The theory that space could be warped was first proposed by Albert Einstein in 1905 and first demonstrated, according to Star Trek, by Zefram Cochrane in 2063, proving that objects could travel faster than the speed of light.
Warp drive is a delicately balanced, intricate web of chemistry, physics, mathematics and mystery. “I was concerned about the design of ship that Gene told me would have warp drive,” Jefferies remembered.
I thought, ‘What the hell is warp drive?’ But I gathered that this ship had to have powerful engines — extremely powerful. To me, that meant that they had to be designed away from the body. Boy, I tried a lot of ideas. I wanted to stay away from the flying saucer shape. The ball or sphere, as you’ll see in some of the sketches, was my idea, but I ended up with the saucer after all. Gene would come in to look over what I was doing and say, ‘I don’t like this,’ or, ‘This looks good.’ If Gene liked it, he’d ask the boss [Herbert Solow] and if the boss liked it, then I’d work on that idea for a while.
For the hull, I didn’t really want a saucer because of the term flying saucer and the best pressure vessel of course is a ball, so I started playing with that. But the bulk got in the way and the ball just didn’t work. I flattened it out and I guess we wound up with a saucer! I did it in color on a black matt board, and by the time I finished I thought we really had something.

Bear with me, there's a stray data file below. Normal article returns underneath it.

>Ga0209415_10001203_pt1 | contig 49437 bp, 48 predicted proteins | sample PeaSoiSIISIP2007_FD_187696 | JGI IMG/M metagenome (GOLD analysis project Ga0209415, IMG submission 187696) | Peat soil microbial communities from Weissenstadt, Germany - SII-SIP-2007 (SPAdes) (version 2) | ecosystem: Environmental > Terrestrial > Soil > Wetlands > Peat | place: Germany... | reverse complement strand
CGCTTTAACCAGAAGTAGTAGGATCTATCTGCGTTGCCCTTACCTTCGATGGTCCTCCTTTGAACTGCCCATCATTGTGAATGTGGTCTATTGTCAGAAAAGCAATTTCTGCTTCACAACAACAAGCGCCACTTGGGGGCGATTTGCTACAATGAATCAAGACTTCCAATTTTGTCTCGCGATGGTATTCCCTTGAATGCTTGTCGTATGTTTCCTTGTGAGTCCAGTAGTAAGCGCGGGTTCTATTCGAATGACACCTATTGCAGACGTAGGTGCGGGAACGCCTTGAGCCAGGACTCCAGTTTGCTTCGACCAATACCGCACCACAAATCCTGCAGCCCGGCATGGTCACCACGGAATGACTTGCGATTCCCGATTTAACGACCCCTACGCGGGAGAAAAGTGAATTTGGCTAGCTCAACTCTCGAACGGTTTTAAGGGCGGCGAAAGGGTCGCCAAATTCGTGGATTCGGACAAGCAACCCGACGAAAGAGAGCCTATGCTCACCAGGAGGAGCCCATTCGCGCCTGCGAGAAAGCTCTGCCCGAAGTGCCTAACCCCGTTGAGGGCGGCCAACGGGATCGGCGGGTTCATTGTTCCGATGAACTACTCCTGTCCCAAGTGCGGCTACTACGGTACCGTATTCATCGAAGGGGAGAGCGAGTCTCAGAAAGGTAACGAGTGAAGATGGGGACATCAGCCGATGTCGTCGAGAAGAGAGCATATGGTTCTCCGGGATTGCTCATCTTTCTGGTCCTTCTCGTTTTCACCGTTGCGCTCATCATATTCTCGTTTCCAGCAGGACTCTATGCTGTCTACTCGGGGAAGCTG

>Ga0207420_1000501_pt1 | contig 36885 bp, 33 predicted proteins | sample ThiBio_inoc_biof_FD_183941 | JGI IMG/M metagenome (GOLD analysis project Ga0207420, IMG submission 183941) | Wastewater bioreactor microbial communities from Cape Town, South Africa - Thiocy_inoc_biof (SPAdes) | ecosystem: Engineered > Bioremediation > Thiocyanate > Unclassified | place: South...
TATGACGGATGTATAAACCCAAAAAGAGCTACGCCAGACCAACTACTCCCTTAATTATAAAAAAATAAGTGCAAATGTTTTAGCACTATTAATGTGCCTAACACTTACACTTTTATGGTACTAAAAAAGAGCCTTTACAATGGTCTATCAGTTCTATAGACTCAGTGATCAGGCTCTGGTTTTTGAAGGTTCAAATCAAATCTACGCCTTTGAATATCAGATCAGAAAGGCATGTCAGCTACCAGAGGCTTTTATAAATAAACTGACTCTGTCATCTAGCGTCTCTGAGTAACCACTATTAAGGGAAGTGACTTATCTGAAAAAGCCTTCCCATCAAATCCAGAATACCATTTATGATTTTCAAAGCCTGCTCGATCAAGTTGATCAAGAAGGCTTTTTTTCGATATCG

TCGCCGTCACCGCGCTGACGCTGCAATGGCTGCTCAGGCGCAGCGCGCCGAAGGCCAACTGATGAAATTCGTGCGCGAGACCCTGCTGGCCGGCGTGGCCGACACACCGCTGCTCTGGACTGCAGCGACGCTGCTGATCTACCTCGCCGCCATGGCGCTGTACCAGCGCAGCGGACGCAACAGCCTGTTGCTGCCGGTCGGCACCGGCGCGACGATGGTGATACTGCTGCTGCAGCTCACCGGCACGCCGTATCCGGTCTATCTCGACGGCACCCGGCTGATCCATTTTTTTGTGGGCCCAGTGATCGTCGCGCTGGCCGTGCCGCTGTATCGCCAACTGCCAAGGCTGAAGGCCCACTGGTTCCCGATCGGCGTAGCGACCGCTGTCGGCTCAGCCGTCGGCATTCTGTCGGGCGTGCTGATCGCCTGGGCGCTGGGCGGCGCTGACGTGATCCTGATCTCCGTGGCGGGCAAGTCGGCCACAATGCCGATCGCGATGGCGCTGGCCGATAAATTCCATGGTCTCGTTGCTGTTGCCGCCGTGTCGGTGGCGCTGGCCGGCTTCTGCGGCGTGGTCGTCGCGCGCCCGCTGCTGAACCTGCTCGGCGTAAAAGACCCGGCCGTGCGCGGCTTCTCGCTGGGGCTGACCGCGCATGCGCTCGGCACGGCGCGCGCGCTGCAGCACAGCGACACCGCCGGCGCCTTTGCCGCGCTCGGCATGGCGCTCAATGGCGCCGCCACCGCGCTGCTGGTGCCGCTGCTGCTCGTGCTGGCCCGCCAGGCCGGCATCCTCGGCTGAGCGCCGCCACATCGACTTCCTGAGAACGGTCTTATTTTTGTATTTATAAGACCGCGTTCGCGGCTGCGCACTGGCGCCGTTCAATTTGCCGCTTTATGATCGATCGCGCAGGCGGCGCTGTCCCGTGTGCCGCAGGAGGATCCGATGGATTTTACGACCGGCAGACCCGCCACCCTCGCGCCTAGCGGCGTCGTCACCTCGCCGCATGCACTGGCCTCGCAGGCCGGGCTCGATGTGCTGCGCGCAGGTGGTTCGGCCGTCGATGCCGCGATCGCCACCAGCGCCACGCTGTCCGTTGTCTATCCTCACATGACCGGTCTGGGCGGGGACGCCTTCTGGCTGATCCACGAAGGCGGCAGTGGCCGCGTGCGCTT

It worked. “It looked better than the other sketches and Gene said, ‘That one looks good!’ They — and Bobby Justman too when he came aboard later — were a dream to work with.”
Although they now had a shape, it was not the end of Jefferies’ efforts. He theorized that since space was such a dangerous place, starship engineers would not put any important machinery on the outside of the vessel. This meant that, logically, the hull should be smooth.
Not everyone agreed and Jefferies had to fight his corner. “I constantly had to fight anyone who wanted to put surface details on the thing,” he says.
Another advantage of the smooth design was that it would reflect light, and at this point it was not a foregone conclusion that the ship would be white.
I thought the atmosphere or lack of it out there in space might produce different colors, and this gave us a chance to be able to play light and to throw color on it.
Jefferies was also responsible for the Enterprise‘s famous registry number.
I wanted a very simple number that could be spotted quickly. You’d have to eliminate 3, 6, 8 and 9, so I just went for 1701, which incidentally and coincidentally, happens to be very close to the license number on my airplane — NC-17740. But I have never really stepped out and squashed the rumor that the number on the Enterprise came off my airplane.
After the number had been decided, Jefferies would explain that the Enterprise was Starfleet’s seventeenth starship design and that it was the first in its series, hence the number “1701.”